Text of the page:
In disciplinary research progress is reached and assessed by referring to the state of research in a specific field. But what is progress in transdisciplinary research, where several disciplines and further societal actors may be involved? Based on the conception of transdisciplinary research as a collaboration of academic as well as non-academic thought-styles, and based on the understanding of transdisciplinary research as research that develops a comprehensive, multi-perspective, common-good oriented and useful approach to a socially relevant issue, the question of progress is discussed for four view- points: (a) the people concerned about the issue are much less interested in the question of progress in transdisciplinary research than in a better handling of the real world problem; (b) members of a disciplinary, business, governmental or civil society’s thought-style, who gain a more comprehensive understanding of an issue through the transdisciplinary research process, are more interested in further elaborating the issue within their thought- style, than in general lessons on progress; (c) progress on the level of personal experience mainly means that members of academic or non-academic thought-styles realize that they are a member of a specific thought-style among others. Progress would be made by integrating this experience in general education and special training; (d) finally a lot of general lessons can be learned and elaborated as tools, cases studies and approaches form the perspective of a thought-style interested in how to understand and manage transdisciplinary research.

Rhizope - Piibe Piirma

Rhizope Catalogue

Piibe Piirma

Hybrid Practices - Art and Science in Artistic Research

Piibe Piirma’s PhD dissertation “Hybrid Practices. Art And Science in Artistic Research” is an art-based research, that is focusing on her artistic experience by collaborating different Science labs in Estonia and explores hybrid art and theories of interdisciplinary and transdisciplinary art forms, bioart and citizen science.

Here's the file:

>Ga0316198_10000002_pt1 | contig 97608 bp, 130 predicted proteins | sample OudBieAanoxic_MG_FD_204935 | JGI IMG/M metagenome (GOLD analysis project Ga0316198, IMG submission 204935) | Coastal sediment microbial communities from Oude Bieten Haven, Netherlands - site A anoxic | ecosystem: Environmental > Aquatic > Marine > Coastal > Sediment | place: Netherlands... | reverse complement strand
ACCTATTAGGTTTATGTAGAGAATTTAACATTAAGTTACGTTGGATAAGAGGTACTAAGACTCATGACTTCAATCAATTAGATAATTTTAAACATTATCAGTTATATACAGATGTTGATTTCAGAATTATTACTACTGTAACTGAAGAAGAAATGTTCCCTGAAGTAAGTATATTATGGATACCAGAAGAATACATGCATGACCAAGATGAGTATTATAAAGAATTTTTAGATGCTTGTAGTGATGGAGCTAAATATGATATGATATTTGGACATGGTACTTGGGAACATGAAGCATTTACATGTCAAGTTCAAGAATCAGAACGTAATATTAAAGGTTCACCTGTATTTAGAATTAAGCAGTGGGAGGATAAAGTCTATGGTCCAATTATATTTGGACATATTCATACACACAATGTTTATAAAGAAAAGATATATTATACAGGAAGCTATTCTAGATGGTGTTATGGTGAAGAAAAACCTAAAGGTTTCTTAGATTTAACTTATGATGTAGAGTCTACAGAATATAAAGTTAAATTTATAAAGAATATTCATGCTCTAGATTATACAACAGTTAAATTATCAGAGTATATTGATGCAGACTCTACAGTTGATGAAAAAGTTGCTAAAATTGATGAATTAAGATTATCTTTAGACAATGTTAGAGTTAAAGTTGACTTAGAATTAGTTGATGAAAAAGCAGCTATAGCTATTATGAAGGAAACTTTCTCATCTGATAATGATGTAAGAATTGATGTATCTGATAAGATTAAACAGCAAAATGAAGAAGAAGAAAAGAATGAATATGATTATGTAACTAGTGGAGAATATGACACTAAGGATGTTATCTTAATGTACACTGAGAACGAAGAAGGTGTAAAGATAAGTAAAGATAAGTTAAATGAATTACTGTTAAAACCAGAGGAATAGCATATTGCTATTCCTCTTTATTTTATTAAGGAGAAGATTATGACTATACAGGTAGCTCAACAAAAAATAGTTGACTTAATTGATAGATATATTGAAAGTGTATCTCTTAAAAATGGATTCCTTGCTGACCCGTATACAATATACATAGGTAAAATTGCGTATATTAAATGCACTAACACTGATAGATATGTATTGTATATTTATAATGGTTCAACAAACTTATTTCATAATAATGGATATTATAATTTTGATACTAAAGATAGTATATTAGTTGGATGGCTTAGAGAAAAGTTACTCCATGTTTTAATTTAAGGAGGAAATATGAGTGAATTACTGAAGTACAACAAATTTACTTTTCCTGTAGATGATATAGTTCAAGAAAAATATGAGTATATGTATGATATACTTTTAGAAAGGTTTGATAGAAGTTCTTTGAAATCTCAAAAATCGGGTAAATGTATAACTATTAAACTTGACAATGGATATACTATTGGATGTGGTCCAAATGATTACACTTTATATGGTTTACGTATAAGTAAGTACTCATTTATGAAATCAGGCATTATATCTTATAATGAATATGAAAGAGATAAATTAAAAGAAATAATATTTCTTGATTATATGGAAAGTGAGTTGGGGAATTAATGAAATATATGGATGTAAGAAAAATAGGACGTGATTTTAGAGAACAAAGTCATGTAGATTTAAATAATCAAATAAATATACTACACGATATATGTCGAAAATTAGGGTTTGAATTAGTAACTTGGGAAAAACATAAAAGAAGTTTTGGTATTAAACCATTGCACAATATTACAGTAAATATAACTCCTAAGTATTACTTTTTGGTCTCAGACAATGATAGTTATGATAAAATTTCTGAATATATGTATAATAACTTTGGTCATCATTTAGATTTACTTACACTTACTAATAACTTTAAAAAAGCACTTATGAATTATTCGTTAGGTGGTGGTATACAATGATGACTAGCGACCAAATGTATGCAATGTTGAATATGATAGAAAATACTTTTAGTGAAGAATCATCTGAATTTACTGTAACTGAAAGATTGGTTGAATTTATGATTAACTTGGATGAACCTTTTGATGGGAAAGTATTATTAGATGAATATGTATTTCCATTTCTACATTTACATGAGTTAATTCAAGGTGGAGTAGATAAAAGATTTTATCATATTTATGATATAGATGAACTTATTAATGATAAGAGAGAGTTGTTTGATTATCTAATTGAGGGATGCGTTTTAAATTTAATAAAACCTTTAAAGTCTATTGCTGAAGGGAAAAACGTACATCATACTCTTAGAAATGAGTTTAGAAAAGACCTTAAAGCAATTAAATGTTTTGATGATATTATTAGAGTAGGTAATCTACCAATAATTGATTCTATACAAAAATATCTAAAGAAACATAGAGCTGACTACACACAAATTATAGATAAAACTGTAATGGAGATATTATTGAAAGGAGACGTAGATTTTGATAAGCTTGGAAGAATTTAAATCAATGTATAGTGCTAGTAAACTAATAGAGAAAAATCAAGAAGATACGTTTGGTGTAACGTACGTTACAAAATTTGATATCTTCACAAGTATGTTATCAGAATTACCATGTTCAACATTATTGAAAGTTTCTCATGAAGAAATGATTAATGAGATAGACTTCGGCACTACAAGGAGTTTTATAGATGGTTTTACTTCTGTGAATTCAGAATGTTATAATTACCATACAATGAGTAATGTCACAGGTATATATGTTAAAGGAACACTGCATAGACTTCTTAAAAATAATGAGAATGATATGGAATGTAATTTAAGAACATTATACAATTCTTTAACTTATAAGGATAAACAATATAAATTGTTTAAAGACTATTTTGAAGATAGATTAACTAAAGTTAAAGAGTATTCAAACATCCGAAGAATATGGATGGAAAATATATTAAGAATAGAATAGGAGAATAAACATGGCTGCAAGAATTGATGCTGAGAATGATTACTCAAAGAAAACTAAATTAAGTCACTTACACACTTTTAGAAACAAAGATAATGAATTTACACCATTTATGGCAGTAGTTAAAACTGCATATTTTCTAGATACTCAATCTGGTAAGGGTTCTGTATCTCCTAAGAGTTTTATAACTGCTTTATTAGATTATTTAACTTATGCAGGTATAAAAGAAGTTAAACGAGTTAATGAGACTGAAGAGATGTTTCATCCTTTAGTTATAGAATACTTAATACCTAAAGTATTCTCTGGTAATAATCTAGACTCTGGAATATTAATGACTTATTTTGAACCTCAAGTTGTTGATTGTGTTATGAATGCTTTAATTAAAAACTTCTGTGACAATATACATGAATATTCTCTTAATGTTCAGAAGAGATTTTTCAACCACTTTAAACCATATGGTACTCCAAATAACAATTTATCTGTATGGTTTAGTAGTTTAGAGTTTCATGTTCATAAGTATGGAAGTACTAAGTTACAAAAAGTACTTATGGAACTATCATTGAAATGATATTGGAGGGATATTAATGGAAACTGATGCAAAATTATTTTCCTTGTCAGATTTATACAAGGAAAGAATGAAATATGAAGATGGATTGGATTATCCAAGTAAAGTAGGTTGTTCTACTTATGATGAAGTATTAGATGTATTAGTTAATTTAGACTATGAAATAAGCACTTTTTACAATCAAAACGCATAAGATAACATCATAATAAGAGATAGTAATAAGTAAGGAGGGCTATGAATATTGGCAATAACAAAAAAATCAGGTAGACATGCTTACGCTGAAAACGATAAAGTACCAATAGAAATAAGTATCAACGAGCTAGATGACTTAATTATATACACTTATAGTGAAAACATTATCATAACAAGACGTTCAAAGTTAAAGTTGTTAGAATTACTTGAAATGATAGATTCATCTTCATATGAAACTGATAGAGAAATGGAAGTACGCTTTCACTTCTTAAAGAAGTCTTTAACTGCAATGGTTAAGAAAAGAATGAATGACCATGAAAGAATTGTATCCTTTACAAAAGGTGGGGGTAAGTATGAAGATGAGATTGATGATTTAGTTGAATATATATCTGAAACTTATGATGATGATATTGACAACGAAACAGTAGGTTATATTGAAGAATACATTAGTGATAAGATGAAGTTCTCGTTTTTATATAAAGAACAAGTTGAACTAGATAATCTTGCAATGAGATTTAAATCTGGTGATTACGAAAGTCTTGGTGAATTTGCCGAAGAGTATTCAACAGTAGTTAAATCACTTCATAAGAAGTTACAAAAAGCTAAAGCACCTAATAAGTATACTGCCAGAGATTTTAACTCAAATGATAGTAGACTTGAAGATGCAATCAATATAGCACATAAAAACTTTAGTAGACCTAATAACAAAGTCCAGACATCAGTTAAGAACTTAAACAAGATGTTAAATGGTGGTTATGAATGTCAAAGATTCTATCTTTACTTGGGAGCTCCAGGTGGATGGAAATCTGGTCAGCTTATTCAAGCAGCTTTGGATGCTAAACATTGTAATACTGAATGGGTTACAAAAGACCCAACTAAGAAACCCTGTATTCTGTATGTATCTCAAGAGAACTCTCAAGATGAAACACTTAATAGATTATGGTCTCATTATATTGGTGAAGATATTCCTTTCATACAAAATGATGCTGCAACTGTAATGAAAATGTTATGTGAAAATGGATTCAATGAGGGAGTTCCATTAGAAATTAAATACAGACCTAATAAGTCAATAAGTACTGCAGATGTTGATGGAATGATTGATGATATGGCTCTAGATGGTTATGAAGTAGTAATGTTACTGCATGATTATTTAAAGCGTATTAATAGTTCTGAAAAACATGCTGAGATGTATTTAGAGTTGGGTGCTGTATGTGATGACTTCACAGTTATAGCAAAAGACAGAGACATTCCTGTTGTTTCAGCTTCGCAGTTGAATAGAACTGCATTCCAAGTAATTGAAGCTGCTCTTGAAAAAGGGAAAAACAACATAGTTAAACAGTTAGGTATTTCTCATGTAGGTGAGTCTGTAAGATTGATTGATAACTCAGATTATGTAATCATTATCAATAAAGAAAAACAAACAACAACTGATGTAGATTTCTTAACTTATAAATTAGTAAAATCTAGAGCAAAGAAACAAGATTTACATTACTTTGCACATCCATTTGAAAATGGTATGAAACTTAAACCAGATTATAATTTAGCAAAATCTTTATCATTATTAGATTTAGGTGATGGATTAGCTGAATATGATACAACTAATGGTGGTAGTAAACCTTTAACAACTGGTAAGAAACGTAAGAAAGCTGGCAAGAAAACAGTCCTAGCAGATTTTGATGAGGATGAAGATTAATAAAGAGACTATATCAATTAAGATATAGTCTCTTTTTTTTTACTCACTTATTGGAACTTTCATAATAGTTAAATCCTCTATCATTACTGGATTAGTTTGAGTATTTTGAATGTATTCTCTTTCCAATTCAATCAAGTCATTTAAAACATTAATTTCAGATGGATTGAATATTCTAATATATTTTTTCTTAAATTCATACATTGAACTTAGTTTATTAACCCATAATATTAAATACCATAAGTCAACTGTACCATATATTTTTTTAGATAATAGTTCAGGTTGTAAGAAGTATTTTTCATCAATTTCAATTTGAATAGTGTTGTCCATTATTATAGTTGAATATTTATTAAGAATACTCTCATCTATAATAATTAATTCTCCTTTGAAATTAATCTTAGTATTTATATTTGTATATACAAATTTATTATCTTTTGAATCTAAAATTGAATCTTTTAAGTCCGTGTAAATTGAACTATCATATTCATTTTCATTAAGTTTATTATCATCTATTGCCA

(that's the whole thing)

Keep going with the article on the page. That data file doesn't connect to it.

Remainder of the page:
Piirma’s dissertation is mainly based on her personal new media art practice and curatorial work (2012–2015). Her theoretical study deals with a variety of hybrid art forms, art&science collaborations of Estonian and internationally known artists, and inter- and transdisciplinary studies of in general. Piibe Piirma’s art-based research consists the analyses of her solo exhibitions “Hybrid Practices”, “Hybrid Practice – from General to Specific” and curatorial work of the international exhibition “Rhizope” and related conference “Art and Science – Hybrid Art and Interdisciplinary Research” (EAA 2014).

The objective of Piibe Piirma’s dissertation is to utilise theoretical and practical approaches to seek answers to questions pertaining to co-functioning of different disciplines (art and science). The term is used in this dissertation for artwork in which the two of them, art and science, meet is “hybrid art”. Although new and exciting directions far exceed the established genre definitions and evaluation criteria permit, she holds that the phrase “hybrid art” is the best characterisation of artwork that transcends the boundaries of different and at ostensibly incompatible disciplines. How science impacts art or vice versa becomes clearer through practical examples of art and collective initiatives, which are described in the various chapters and sections of this dissertation.